The “assets model of community development,” as distinct from the “deficits model,” has really caught on in philanthropy in the last 30 years. Articulated first by John McKnight at the Asset-Based Community Development Institute, the notion has increasingly made its way into grantmaking guidelines and community development design principles, thanks to intensive effort by the Institute and several other idea-workers. This publication offers my take on it, as offered to a grantmakers association in 1991.
For Grantmakers: Most funders, and therefore most of the organizations they fund, operate according to the deficit model, in which poor people and poor communities are maintained in a state of dependent clientage. On the other hand, in the assets model people and communities are recognized as having assets and resources that can be developed.
This change in view is a radical one, shifting us from thinking that people are broken and we need to fix them, to everyone and every community has assets that can be developed, that they themselves can develop with the right investments.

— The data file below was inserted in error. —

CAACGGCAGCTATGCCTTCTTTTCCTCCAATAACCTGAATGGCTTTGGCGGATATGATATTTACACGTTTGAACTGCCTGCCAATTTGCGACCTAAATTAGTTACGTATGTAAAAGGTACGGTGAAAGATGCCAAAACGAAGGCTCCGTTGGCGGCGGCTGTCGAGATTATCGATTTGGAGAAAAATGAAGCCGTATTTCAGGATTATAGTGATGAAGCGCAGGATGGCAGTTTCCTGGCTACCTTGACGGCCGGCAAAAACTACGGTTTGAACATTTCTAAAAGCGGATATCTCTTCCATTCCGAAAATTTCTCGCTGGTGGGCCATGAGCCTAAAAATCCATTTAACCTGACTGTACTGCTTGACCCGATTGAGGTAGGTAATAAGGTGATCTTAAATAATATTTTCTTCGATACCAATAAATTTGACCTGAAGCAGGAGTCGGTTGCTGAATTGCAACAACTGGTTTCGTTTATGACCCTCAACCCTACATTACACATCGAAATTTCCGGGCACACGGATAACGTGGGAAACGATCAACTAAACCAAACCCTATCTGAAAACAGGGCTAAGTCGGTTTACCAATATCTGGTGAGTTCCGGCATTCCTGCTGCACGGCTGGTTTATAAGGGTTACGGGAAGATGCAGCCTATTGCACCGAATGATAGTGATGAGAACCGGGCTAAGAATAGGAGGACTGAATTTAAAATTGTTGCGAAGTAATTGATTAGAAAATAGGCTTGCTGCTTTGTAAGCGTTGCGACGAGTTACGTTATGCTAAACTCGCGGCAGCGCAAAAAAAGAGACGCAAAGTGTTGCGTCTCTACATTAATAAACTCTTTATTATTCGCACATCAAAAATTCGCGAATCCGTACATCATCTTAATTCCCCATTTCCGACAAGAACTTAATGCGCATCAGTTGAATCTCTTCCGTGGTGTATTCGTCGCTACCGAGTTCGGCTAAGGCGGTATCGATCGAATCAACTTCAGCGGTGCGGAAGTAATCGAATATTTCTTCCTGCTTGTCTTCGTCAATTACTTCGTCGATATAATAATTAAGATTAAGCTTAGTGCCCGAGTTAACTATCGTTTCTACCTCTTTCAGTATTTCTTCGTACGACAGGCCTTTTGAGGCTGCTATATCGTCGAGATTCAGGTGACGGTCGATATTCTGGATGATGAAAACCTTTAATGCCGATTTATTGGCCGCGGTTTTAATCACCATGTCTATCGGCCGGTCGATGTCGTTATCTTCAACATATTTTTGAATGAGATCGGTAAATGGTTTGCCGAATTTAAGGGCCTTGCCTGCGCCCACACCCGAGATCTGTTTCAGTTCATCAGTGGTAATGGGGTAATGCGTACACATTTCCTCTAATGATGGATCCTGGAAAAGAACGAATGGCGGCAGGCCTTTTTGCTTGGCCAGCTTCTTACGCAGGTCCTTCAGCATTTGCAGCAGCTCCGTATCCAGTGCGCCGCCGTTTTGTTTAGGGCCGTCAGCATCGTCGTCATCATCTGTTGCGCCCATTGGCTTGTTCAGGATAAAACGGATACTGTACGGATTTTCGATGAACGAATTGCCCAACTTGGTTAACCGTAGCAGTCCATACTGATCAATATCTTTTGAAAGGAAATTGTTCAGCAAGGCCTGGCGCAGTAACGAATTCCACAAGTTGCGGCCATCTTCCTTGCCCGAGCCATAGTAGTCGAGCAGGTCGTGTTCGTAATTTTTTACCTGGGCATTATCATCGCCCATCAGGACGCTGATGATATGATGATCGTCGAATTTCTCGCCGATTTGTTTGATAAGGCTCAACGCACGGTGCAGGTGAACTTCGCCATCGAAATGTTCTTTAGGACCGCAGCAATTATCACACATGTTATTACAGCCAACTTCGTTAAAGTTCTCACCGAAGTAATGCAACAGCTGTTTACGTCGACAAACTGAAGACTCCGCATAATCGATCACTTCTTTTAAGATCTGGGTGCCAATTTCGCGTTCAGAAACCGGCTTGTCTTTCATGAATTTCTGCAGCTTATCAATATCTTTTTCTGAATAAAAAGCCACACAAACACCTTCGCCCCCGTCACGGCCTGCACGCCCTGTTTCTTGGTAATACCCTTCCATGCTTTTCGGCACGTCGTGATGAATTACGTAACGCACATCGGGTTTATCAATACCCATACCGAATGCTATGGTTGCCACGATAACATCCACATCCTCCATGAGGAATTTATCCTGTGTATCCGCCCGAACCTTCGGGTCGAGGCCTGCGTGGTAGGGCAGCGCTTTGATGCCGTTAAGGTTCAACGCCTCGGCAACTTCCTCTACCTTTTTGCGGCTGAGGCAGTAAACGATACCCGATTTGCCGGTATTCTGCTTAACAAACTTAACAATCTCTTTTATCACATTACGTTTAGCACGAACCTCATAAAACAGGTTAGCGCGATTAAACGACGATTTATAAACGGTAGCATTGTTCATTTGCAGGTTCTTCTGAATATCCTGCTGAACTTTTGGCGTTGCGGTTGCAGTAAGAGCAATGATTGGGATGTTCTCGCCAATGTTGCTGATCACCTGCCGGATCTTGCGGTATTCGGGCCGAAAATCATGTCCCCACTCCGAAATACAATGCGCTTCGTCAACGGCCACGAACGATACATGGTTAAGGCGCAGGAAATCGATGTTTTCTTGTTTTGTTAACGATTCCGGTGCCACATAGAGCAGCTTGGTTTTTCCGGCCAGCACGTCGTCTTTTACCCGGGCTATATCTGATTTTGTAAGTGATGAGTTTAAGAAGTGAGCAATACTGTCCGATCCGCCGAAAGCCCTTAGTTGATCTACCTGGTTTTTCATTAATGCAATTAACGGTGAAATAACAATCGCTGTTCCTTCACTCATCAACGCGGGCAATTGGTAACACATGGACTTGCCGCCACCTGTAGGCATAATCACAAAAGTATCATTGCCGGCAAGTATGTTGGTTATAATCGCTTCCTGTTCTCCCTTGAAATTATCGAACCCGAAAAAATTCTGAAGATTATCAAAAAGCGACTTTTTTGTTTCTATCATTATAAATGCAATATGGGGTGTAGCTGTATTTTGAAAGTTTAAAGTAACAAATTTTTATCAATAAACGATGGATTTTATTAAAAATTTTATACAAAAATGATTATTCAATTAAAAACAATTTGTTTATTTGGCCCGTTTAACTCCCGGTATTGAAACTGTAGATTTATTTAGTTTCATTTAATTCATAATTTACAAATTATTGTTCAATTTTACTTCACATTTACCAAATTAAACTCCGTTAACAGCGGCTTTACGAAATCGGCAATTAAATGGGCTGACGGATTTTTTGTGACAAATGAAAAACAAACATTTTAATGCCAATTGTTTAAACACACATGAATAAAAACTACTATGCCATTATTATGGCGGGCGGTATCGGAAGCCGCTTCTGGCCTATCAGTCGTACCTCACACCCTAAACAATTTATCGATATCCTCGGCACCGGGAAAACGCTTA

The assets view is a growth model. It’s constructive, creative, and progressive. One can see in it the invitation to venture capital philanthropy, impact investing, and pay for success models of philanthropy.
For Evaluators: Such a shift in view changes the goal of a project from need-reduction to asset development. It therefore changes how we evaluate, from choosing deficit-related criteria (“reduced mental illness,” or “reduced recidivism”) to asset-related criteria (“increased mental health,” or “increased reintegration.”
For Nonprofits: If your people are ready and able to take things to the next level (and most of them are, given the opportunity), then pitch your project that way. Tell your donors what you’re wanting to build, either for your client/stakeholders, or for your own organization, or better yet, both.
For Activists: Since the assets model is so “in” these days – and for good reason – it would be good to push your favorite program in that direction. Help them fundraise with asset-building in mind. Help them tweak their programming to be more asset-focused. Help them focus on “building” more than “servicing.” It doesn’t have to be an either/or proposition; one can shift incrementally. It’s more than reframing, it’s re-structuring the approach to the problem, enlarging the uses of money, and re-structuring “the deal.”
Originally appeared: Publication of Rainbow Research, Inc.
Number of pages: 11 Original date: November 1991
Author: Steven E. Mayer, Ph.D.
Effective Communities Project